Using Devtronix generator-keyers on Schober organs
Schober organs and many other electronic organs of that era use
"subtractive synthesis" to imitate the sounds of organ pipes.
Starting with a waveform such as a sawtooth wave which contains a rich
set of overtones (and sounds rather like an unmusical buzz), some
overtones are removed or reduced to produce a musical sound. This
is exactly analogous to such instruments as the violin, where the bow
and string produce a sawtooth wave and the resonances in the body of
the instrument reduce some overtones while preserving others.
In Schober organs, sawtooth waves, which contain both even and odd
numbered harmonics, are the basis for sounds such as diapasons, open
flutes, strings, and most reed stops. Square waves, which lack
even harmonics, are used as the basis for Bourdons, other stopped
flutes, and some reed stops such as the Clarinet. The stop
filters control the strength of the harmonics so that a Diapason sounds
different from a Trumpet, and Bourdon from a Clarinet, even though the
original sawtooth or square waves are the same in each case.
Schober tone generators either made sawtooth waveforms directly or by
adding up to seven square waves to make a very good
approximation. Square waves were produced by subtracting the even
harmonics from a sawtooth wave. To compensate for the generally
"low pass" nature of the stop filters, the resistors in the keyboards
were proportioned to pre-emphasize higher pitched notes. After
filtering, the loudness of the notes was approximately equal across the
In the original Schober circuit, the keyboard contacts directly
controlled the switching of sawtooth waves for each note. This
always introduces a small (but tolerable) click at the beginning
of a note, but the click became very objectionable and the action
erratic if the key contacts were oxidized or damaged.
Although the electronic keying in the Devtronix tone generators will
often solve keying problems on Schober organs, they also change
the sound of the organ. For the most part, I don't like the sound
with Devtronix generators as much as the original Schober sound.
Why the sound is different with Devtronix generators
There are four main differences: speed of attack, overtone
structure, scaling, and tuning. For flutes and diapasons, the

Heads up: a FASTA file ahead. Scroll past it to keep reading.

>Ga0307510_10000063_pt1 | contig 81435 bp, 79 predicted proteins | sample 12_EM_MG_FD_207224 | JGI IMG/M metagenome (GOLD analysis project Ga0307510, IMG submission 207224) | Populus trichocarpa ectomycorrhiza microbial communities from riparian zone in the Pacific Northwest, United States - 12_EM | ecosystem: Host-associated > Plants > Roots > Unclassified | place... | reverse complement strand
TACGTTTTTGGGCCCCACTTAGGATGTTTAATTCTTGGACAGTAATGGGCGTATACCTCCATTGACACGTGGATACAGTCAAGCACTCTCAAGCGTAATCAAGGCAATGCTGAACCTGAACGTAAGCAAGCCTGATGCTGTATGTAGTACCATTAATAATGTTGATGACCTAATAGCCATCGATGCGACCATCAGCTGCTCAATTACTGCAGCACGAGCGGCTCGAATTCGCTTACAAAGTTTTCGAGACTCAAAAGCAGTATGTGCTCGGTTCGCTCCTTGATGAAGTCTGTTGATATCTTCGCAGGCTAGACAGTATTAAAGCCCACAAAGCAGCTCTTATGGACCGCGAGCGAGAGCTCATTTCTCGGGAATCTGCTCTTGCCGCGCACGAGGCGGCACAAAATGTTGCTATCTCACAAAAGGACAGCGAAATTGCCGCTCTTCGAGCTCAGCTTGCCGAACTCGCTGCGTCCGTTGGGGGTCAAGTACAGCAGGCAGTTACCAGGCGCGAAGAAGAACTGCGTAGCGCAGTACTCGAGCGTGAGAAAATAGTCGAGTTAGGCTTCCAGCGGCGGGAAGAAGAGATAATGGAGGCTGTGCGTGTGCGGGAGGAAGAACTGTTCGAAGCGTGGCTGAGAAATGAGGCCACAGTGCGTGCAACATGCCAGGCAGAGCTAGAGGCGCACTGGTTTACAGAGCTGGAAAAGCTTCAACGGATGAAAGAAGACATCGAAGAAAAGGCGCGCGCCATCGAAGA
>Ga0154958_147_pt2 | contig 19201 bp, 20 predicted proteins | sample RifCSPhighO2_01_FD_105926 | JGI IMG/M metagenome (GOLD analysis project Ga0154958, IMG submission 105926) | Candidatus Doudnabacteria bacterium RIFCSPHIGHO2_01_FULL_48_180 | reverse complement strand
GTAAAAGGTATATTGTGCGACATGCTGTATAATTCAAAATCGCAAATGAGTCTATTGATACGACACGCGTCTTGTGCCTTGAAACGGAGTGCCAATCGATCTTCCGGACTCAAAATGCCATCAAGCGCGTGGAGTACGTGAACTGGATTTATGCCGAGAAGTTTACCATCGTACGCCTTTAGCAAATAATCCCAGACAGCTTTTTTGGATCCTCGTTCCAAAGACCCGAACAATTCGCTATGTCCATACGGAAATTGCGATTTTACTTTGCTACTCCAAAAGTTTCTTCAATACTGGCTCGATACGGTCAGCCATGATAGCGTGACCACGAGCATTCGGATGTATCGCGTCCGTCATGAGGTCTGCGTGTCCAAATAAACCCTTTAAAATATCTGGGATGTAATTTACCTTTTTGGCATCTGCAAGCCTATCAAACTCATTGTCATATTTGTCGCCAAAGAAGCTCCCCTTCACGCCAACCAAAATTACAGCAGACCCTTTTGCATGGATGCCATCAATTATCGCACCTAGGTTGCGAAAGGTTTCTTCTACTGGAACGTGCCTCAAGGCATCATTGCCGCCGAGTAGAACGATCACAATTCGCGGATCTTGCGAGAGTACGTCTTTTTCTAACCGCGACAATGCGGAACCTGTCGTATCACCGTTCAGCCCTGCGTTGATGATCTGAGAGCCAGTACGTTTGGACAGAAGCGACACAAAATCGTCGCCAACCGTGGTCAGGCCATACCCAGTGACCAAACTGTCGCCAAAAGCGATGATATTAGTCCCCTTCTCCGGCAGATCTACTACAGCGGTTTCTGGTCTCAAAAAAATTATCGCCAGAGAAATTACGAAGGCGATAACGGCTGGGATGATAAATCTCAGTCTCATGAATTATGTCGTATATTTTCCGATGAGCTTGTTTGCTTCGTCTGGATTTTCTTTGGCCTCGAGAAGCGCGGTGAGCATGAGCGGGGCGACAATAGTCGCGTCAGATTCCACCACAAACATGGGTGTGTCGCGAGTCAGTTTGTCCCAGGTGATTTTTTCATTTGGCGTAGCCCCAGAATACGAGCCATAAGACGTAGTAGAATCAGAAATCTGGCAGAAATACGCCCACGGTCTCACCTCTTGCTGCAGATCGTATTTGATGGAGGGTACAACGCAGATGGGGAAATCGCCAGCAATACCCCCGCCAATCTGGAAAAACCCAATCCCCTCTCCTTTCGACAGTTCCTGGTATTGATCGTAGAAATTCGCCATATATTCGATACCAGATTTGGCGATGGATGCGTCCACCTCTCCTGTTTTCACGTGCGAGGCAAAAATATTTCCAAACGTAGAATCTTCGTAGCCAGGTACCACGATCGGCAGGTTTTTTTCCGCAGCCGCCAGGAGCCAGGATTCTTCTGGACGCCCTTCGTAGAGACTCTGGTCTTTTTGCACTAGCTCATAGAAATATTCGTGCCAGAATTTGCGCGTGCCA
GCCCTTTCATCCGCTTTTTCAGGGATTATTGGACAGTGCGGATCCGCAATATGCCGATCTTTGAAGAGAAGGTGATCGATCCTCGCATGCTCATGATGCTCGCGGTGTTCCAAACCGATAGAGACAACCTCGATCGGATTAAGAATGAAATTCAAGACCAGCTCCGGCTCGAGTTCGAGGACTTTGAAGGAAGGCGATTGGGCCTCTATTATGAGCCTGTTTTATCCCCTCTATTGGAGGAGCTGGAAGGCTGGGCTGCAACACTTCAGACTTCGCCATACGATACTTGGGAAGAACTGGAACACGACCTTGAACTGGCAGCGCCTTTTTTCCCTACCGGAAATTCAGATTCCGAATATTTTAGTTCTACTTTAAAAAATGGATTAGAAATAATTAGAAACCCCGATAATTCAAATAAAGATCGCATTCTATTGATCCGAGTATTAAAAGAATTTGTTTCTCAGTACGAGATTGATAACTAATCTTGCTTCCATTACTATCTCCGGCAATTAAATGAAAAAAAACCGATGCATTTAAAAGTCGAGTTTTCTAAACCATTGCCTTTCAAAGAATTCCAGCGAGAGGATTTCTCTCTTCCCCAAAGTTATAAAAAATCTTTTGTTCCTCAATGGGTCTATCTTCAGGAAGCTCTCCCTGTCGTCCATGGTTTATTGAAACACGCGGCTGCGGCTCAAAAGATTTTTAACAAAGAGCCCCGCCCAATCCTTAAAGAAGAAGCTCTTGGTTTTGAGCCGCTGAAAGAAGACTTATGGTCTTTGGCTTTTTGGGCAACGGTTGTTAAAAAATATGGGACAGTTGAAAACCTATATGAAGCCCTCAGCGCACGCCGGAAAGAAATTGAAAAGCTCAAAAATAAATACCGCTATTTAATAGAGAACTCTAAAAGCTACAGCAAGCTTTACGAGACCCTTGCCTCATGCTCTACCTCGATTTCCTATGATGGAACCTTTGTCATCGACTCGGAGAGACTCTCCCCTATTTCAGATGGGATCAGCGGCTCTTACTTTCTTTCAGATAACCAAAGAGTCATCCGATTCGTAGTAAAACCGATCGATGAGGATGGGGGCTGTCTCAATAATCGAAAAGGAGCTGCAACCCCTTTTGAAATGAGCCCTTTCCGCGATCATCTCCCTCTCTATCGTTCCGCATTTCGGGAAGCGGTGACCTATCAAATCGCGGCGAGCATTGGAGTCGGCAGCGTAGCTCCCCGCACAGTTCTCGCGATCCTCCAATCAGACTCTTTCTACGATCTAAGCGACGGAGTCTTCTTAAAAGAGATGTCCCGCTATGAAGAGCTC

slower attack of the
Devtronix keying removes a certain crispness and even a suggestion of
Baroque "chiff" from the sound. The sound also doesn't contain as
many overtones as the original Schober generators (four octaves of even
harmonics at 8 foot pitch instead of as many as seven), which makes it
sound less natural, less full, and more "electronic", especially on
string stops such as the Gamba. Also, the scaling (loudness
at different pitches) is
wrong for flutes and diapasons, which are much too loud in the bass and
too soft in the treble.
In some respect, the Devtronix tone generators are more suitable for reeds.
Reed pipes have a relatively slow attack, similar to the Devtronix
keyers. The reduced overtones don't seem to have as much effect
on the reeds, perhaps because reed formant frequencies are typically
within four octaves of the fundamental. Since Devtronix scaling
does not pre-emphasize the treble, it actually works better with the "bandpass" filters for reeds
than with the "low pass" filters for flutes.
I haven't yet tried a Devtronix generator for the Pedal clavier.
I would expect fewer problems with scaling, since many Recital organs
already have Pedal
scaling similar to the Devtronix. Lack of harmonics may still be
a problem, though at 16 foot pitch the Devtronix generator has five
of even harmonics. It would be interesting to see how much the
difference is noticeable.
The other major annoyance, at least for me, is that the Devtronix
generator does not actually produce an equal tempered scale. This
can easily be demonstrated by first playing C and G together, then
playing D and A together. Beats can be clearly heard on the C to
G fifth, but there are none on the D to A fifth! Many pipe organs
are tuned in unequal but "well tempered" temperaments such as
Werkmeister, which favor commonly used keys over more remote
keys. Unfortunately, the top octave generator used in the